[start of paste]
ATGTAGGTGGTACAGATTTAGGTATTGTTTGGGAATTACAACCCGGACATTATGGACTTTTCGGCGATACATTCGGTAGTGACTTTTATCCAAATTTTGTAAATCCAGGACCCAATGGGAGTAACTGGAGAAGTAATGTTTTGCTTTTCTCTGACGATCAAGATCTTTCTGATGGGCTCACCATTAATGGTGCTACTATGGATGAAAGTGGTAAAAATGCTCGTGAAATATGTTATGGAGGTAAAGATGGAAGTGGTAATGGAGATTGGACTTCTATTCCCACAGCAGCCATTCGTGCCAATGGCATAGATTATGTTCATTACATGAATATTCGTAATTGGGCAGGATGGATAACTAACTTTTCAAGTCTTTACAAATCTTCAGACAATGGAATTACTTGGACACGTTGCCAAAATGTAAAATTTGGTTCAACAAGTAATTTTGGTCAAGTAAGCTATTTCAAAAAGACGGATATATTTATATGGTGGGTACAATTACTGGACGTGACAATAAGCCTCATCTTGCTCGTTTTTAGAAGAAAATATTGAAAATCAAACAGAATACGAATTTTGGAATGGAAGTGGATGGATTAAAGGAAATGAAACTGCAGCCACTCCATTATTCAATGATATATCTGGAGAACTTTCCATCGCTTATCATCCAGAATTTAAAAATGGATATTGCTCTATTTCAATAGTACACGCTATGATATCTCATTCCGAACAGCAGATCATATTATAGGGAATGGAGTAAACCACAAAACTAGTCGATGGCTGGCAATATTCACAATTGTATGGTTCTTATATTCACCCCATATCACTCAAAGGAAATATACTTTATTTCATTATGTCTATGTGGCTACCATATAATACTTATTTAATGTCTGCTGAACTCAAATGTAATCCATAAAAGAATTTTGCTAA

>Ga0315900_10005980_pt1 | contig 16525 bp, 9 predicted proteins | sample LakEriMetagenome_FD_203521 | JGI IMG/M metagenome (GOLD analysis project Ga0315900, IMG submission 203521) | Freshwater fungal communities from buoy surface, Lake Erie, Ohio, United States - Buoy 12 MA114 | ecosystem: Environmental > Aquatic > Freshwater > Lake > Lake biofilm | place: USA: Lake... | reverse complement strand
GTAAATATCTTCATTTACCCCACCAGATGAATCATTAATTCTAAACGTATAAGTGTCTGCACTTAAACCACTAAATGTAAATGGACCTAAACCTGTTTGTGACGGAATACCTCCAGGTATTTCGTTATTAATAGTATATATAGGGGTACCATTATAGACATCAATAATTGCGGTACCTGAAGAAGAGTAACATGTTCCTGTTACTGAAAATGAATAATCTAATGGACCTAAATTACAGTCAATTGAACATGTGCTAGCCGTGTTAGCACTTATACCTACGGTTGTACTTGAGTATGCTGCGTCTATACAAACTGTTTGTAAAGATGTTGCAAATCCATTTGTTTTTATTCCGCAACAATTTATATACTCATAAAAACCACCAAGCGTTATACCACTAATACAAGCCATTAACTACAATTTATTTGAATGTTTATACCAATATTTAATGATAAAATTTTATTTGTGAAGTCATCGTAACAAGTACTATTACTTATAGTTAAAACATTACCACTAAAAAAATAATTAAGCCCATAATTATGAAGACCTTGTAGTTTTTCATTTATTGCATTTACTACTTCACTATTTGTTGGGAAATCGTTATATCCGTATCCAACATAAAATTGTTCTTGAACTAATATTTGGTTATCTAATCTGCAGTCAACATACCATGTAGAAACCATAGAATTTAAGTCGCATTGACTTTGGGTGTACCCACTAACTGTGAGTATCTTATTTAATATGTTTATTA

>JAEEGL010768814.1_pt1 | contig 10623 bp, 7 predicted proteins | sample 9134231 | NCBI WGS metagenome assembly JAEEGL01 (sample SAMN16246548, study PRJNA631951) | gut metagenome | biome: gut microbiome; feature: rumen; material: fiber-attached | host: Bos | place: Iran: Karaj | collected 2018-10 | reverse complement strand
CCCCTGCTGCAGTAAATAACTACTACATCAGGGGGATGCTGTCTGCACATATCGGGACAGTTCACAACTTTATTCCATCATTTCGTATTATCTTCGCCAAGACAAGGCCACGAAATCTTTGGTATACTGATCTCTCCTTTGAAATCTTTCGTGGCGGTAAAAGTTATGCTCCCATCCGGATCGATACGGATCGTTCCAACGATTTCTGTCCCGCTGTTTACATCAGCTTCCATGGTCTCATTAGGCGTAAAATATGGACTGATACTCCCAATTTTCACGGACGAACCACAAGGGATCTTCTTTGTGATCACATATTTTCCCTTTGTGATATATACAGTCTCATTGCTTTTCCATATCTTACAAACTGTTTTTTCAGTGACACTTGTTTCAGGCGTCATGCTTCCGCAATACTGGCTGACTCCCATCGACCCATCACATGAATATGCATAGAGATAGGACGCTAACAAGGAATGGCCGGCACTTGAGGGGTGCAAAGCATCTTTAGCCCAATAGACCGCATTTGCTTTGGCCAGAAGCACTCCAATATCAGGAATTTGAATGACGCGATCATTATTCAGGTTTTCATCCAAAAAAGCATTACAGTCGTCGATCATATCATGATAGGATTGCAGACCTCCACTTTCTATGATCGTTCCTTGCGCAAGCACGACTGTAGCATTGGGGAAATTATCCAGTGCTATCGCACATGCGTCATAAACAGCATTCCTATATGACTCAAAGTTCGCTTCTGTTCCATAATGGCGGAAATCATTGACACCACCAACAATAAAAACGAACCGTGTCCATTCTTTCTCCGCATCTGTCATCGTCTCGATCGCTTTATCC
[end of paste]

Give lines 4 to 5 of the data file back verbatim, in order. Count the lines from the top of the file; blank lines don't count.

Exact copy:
>JAEEGL010768814.1_pt1 | contig 10623 bp, 7 predicted proteins | sample 9134231 | NCBI WGS metagenome assembly JAEEGL01 (sample SAMN16246548, study PRJNA631951) | gut metagenome | biome: gut microbiome; feature: rumen; material: fiber-attached | host: Bos | place: Iran: Karaj | collected 2018-10 | reverse complement strand
CCCCTGCTGCAGTAAATAACTACTACATCAGGGGGATGCTGTCTGCACATATCGGGACAGTTCACAACTTTATTCCATCATTTCGTATTATCTTCGCCAAGACAAGGCCACGAAATCTTTGGTATACTGATCTCTCCTTTGAAATCTTTCGTGGCGGTAAAAGTTATGCTCCCATCCGGATCGATACGGATCGTTCCAACGATTTCTGTCCCGCTGTTTACATCAGCTTCCATGGTCTCATTAGGCGTAAAATATGGACTGATACTCCCAATTTTCACGGACGAACCACAAGGGATCTTCTTTGTGATCACATATTTTCCCTTTGTGATATATACAGTCTCATTGCTTTTCCATATCTTACAAACTGTTTTTTCAGTGACACTTGTTTCAGGCGTCATGCTTCCGCAATACTGGCTGACTCCCATCGACCCATCACATGAATATGCATAGAGATAGGACGCTAACAAGGAATGGCCGGCACTTGAGGGGTGCAAAGCATCTTTAGCCCAATAGACCGCATTTGCTTTGGCCAGAAGCACTCCAATATCAGGAATTTGAATGACGCGATCATTATTCAGGTTTTCATCCAAAAAAGCATTACAGTCGTCGATCATATCATGATAGGATTGCAGACCTCCACTTTCTATGATCGTTCCTTGCGCAAGCACGACTGTAGCATTGGGGAAATTATCCAGTGCTATCGCACATGCGTCATAAACAGCATTCCTATATGACTCAAAGTTCGCTTCTGTTCCATAATGGCGGAAATCATTGACACCACCAACAATAAAAACGAACCGTGTCCATTCTTTCTCCGCATCTGTCATCGTCTCGATCGCTTTATCC